Lebanon expat
Moustafa Banbouk, a Lebanese national in his mid-50s and a civil engineer by profession, is a third-generation businessman engaged in real estate and construction over the last 30 years in Lebanon. Here's why and how he decides to make a major career shift. Image Credit: Supplied

Despite being the third generation in a family of entrepreneurs, Moustafa Banbouk, a Lebanese national in his mid-50s, recalls how his parents never raised his pocket money allowance as a lesson in keeping spending in check. "Don't bite more than you can chew," he recalls his parents advising him as a student.

"Being in a business-oriented family, I could enjoy a lavish life. However, my parents used to give me limited pocket money and told us to restrict our spending within that cap. So, even if we wanted to buy something or eat out in an elegant restaurant, we used to stop there, as our pocket money wouldn't allow us to avail of those things," said Banbouk.

This helped him control his desires and learn to live within his budget, which later he employed in his professional and business life to never over-spend beyond the financial means. Banbouk is not a UAE resident yet, so he makes multiple trips between Beirut and Dubai to launch his new start-up, an online portal purely focussed at slashing delivery times of conventional e-commerce retailers.

Lesson #1: If you overspend, you will end up in debt and financial stress.

Banbouk said you sometimes need to walk on a tight rope while doing a perfect balancing act in business. "I learned finance basics early on as I belong to a business family of real estate developers. So, I inherited strict financial discipline – that helped me survive all the way and navigate out of various crises in the last three decades."

I learned finance basics early on as I belong to a business family of real estate developers, and this is how I inherited strict financial discipline

- Moustafa Banbouk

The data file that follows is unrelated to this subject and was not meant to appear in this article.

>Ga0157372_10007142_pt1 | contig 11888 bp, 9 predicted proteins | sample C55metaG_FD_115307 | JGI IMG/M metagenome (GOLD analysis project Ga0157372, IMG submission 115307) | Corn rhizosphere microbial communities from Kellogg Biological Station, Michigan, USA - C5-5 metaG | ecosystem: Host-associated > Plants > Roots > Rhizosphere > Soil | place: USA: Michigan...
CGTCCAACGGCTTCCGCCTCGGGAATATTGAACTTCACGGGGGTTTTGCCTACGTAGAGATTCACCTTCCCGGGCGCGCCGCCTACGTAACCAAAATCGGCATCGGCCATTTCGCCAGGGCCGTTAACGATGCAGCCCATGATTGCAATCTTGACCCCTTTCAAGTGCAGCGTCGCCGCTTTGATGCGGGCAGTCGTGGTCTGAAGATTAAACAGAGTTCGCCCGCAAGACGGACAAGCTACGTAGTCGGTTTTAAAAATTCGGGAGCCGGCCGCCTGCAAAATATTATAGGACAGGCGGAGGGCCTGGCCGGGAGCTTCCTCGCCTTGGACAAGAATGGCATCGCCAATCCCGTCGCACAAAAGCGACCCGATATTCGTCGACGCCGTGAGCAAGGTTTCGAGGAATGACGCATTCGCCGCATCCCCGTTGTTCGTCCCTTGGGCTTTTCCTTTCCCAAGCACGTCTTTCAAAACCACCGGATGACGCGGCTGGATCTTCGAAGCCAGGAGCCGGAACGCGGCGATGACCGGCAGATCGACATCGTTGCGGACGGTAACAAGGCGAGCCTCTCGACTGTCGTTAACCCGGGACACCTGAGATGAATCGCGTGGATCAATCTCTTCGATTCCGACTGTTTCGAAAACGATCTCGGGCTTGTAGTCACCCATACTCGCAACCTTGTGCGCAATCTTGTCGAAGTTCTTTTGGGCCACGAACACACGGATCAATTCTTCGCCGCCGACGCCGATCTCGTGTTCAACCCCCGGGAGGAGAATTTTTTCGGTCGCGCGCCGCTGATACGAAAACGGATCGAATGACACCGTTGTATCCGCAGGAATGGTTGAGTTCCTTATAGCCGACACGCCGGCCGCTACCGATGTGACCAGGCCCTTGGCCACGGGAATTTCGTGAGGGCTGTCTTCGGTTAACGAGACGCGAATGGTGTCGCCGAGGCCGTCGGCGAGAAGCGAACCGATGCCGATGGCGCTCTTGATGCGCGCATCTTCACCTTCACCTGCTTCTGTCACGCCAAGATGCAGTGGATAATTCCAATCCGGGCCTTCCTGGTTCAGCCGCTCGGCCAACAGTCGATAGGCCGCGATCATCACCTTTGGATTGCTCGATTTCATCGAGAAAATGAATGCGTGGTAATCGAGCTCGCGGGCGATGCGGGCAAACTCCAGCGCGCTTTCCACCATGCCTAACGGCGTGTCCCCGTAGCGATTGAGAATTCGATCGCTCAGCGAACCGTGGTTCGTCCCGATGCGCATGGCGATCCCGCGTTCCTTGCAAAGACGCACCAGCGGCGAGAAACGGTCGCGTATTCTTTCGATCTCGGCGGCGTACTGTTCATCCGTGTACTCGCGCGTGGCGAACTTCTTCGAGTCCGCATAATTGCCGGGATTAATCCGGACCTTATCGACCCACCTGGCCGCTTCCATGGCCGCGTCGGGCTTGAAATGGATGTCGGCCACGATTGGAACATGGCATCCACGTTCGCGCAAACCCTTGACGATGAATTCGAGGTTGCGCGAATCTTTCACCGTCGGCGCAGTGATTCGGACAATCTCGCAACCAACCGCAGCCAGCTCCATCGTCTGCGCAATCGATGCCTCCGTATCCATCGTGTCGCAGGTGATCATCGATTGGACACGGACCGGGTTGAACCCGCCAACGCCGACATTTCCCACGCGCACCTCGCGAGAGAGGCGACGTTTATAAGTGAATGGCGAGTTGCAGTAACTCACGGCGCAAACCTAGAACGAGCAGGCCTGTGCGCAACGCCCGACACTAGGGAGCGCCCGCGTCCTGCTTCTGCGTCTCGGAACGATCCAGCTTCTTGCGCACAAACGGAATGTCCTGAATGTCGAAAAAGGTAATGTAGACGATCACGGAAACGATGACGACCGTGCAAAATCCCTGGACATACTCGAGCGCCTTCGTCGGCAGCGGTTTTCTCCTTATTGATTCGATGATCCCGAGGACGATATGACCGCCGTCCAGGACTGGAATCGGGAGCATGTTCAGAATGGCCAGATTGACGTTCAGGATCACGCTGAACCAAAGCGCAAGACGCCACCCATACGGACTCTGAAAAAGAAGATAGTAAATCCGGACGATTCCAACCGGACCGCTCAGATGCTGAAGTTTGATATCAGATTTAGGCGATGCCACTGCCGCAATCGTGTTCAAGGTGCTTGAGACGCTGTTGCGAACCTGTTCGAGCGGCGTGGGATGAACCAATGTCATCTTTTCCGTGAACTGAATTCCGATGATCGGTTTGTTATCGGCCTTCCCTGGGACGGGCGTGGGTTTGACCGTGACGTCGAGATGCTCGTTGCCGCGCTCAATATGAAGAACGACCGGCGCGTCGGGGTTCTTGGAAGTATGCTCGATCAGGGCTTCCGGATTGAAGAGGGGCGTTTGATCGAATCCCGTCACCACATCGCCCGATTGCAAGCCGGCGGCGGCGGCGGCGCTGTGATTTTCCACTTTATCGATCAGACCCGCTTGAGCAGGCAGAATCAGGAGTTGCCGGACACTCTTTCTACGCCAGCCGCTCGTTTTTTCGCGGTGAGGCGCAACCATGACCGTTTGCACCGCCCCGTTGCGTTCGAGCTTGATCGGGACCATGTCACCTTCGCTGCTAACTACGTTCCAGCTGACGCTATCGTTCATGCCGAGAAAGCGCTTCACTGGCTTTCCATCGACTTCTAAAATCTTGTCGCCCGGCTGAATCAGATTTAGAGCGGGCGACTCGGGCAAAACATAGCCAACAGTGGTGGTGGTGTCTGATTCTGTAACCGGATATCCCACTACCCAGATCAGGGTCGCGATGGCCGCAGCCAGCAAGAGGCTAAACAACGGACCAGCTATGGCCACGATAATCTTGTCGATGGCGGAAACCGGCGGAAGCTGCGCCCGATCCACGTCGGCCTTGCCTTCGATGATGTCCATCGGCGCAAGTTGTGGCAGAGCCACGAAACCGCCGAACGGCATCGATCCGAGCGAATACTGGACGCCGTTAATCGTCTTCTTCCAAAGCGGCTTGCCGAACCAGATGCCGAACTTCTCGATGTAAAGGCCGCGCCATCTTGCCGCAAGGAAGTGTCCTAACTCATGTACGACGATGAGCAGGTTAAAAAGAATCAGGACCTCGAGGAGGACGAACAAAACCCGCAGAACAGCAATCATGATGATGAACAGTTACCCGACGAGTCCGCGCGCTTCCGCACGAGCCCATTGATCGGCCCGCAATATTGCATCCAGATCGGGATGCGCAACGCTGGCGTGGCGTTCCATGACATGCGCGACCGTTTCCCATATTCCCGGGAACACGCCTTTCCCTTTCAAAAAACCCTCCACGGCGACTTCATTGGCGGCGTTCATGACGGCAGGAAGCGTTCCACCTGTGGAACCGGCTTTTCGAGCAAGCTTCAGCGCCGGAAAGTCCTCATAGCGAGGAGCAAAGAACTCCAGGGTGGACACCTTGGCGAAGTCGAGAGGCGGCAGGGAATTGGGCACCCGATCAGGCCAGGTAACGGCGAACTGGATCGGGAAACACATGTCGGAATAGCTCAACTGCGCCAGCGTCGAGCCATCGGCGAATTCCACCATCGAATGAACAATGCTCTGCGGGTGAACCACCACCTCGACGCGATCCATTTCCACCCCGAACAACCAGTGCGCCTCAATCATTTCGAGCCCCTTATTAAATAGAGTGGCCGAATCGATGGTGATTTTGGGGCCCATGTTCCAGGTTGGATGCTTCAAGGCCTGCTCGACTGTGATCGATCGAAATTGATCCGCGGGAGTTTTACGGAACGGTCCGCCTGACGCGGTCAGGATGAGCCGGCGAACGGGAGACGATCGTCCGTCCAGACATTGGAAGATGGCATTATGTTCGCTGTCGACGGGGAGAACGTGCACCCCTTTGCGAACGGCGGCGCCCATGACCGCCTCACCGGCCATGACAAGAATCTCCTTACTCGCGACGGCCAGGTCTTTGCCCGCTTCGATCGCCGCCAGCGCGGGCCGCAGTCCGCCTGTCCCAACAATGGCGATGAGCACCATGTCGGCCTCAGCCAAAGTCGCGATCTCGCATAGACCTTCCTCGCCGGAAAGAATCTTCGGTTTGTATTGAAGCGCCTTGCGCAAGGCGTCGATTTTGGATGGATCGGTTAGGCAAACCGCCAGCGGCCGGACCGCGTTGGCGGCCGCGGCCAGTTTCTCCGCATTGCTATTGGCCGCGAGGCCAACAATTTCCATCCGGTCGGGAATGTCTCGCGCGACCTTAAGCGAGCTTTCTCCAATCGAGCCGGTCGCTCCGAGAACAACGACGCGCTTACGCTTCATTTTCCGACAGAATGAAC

"Before starting my own business, I worked in my family business. I learned the trade of designing a project, developing it and selling it - to the hand-over and post-delivery phase. Moreover, financial discipline kept me on my toes and taught me not to overspend on anything. So, we maintained a healthy balance sheet to avoid falling into debt."

What has been your experience in launching a business in Dubai?

Banbouk said Dubai-based online portal Veppy.com is his first venture outside his home country, which is in a new area of what is known as ‘q-commerce’, a new field to him. Q-commerce (‘quick commerce’) - sometimes used interchangeably with ‘on-demand delivery’ and ‘e-grocery’ - is e-commerce in a new, faster form.

With the surge seen in online buying, q-commerce is a fast-growing online shopping or e-commerce segment that delivers products to customers within the shortest possible delivery time ranging from 30 minutes to 3 hours, depending on the distance of the deliveries – as opposed to the earlier waiting period of between 24-48 hours, if not more.

Despite his limited experience in q-commerce, Banbouk launched the online platform just last week on August 27, while banking on his knowledge and skill-set in running multiple projects in real estate and construction.

"I am a civil engineer and a third-generation businessman engaged in Beirut, Lebanon's real estate and construction business. I have delivered around 50 projects over the last 30 years of my business career in Lebanon."

What made you start a new venture in a nascent field like q-commerce?

Since the world is going digital and online shopping is growing faster than any other sector, Banbouk decided to launch this online portal after a lot of research. "Our research found a gap in the online quick delivery segment, or the on-demand shopping (q-commerce), which is still under-developed in the Middle East," he explained, when citing these reasons why a business in such a field can create revenue in the UAE.

"Other online shopping platforms might have ignored them, but we won't. We want to empower the MSME (Micro, Small and Medium Enterprises) and give them a good business platform to evolve and grow. MSMEs are one of the largest employers in the UAE economy."

Since the world is going digital and online shopping is growing faster than any other sector, Banbouk decided to launch an online portal after a lot of research.